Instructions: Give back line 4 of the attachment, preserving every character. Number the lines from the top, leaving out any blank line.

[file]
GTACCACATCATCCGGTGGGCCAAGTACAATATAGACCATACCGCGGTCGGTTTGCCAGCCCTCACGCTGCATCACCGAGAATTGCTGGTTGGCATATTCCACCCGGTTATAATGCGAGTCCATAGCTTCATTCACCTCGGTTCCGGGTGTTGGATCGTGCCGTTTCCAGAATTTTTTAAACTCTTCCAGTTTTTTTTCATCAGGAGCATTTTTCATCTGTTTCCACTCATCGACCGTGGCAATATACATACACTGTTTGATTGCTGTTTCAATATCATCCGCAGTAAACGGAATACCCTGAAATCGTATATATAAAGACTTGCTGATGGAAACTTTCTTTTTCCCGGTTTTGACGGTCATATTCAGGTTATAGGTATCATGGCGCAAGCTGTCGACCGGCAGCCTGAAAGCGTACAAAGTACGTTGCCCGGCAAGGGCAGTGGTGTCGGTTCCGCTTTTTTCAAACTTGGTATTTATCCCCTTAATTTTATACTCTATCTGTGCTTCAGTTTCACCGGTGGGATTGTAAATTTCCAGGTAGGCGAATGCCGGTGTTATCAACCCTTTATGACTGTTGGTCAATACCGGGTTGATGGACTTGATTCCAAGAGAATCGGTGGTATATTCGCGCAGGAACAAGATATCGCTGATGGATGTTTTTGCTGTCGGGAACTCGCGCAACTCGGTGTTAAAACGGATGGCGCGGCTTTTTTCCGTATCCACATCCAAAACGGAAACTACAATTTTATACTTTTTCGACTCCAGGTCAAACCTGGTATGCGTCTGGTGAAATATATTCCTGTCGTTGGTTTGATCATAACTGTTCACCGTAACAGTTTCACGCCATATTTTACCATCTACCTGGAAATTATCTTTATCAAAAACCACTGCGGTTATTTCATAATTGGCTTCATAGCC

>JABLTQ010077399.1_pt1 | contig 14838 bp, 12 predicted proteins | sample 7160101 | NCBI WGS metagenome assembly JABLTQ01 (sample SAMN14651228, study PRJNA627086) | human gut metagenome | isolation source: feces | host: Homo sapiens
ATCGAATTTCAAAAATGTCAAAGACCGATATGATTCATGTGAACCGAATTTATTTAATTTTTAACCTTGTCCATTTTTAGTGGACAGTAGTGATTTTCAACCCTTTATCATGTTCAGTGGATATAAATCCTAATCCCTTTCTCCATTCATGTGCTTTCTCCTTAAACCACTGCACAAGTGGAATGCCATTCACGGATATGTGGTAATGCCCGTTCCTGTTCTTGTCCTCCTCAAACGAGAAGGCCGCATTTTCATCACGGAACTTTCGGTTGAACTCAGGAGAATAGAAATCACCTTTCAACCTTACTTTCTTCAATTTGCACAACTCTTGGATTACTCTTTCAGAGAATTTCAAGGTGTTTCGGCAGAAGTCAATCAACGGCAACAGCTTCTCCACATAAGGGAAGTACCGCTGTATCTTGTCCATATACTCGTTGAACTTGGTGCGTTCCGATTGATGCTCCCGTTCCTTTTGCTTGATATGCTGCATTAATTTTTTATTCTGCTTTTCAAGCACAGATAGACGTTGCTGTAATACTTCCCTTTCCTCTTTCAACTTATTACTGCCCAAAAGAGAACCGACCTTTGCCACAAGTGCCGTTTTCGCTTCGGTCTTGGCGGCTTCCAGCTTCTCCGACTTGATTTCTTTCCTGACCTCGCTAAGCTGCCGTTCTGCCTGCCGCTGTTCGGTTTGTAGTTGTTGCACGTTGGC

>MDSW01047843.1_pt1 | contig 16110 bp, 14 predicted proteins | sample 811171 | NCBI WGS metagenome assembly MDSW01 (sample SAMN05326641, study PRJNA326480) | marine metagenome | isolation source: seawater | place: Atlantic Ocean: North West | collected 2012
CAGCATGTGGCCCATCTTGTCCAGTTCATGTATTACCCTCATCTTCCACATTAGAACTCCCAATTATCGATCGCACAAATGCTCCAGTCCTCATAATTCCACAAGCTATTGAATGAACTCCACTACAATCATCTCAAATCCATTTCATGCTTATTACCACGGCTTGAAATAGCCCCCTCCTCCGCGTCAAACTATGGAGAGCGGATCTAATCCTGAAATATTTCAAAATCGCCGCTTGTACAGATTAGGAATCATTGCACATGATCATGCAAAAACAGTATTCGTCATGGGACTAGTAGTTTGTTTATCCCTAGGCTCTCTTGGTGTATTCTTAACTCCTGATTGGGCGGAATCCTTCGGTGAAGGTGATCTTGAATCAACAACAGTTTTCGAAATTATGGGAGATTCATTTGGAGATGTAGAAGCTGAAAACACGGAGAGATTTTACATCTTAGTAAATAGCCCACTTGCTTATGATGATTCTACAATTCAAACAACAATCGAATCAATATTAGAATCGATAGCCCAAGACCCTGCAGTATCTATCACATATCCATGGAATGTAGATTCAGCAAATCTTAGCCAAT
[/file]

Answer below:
>MDSW01047843.1_pt1 | contig 16110 bp, 14 predicted proteins | sample 811171 | NCBI WGS metagenome assembly MDSW01 (sample SAMN05326641, study PRJNA326480) | marine metagenome | isolation source: seawater | place: Atlantic Ocean: North West | collected 2012